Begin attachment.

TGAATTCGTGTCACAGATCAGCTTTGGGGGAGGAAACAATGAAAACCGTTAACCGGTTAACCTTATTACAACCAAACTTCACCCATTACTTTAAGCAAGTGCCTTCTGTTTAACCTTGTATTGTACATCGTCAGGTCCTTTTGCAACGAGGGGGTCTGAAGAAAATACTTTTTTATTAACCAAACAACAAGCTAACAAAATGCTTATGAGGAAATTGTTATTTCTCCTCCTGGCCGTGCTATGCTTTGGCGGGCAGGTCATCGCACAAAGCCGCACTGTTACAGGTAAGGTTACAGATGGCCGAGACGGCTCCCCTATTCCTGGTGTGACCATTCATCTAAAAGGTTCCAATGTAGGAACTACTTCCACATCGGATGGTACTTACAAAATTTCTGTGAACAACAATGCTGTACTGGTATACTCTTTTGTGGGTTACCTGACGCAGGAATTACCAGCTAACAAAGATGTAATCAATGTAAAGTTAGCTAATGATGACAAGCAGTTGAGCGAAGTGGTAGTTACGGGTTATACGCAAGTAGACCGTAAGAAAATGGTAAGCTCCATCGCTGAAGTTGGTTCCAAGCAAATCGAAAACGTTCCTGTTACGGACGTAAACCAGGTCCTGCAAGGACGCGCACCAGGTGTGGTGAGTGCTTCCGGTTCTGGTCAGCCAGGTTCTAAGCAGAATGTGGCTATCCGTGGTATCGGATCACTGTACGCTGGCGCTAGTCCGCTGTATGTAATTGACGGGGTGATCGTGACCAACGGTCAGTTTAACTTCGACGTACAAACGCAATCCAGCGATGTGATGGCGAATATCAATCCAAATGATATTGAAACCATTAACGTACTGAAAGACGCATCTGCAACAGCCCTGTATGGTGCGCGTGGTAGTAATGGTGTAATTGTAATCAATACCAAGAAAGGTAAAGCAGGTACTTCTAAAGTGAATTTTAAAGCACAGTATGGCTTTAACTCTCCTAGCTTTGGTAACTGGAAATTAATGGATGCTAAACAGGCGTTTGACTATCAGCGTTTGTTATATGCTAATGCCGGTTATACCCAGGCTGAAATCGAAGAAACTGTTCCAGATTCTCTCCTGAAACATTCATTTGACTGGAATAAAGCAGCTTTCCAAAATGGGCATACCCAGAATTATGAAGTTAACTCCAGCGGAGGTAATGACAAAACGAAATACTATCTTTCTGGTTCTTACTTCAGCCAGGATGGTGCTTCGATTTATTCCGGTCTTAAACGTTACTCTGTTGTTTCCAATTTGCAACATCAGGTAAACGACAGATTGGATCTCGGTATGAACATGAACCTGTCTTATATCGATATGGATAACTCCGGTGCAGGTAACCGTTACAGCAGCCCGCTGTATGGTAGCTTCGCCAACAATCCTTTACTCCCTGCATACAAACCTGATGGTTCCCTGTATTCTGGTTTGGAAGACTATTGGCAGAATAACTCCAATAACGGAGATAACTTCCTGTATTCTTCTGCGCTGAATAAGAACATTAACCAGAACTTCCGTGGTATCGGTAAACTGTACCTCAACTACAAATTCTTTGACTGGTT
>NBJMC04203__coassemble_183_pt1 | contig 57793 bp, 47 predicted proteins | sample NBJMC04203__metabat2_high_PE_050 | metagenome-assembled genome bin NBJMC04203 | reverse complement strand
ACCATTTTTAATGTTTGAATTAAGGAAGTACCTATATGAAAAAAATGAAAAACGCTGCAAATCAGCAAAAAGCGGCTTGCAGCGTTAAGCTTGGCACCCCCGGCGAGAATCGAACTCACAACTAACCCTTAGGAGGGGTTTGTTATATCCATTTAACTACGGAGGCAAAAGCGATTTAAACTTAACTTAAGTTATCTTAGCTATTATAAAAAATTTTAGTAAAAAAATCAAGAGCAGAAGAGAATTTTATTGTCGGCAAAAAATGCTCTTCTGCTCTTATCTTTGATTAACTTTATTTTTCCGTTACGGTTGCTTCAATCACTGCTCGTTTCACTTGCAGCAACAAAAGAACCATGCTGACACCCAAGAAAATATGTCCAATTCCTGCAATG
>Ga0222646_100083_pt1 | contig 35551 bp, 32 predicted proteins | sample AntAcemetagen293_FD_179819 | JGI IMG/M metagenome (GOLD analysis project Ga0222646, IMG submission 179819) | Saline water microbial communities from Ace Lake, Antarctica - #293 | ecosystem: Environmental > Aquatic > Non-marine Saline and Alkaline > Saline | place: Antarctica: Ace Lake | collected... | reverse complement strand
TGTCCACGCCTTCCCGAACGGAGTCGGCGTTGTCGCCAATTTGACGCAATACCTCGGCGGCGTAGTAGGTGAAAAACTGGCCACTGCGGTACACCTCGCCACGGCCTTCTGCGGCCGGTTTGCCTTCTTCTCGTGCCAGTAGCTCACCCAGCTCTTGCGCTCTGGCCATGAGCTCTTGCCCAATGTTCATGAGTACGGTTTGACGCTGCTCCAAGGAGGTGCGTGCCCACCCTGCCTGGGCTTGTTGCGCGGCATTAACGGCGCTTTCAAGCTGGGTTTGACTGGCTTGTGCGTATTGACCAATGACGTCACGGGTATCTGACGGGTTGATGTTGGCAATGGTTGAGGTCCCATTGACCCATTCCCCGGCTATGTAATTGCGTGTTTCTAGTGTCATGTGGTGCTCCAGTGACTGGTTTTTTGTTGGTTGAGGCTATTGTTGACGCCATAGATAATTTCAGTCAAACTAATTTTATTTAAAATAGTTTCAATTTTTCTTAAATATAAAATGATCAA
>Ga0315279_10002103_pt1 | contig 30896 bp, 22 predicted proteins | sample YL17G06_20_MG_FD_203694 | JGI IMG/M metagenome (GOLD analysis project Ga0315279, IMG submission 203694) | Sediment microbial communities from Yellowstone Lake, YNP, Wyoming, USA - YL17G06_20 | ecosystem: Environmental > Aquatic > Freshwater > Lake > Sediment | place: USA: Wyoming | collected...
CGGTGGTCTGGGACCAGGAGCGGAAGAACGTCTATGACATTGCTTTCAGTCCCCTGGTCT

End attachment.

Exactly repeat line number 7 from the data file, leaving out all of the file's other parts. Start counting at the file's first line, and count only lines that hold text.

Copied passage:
CGGTGGTCTGGGACCAGGAGCGGAAGAACGTCTATGACATTGCTTTCAGTCCCCTGGTCT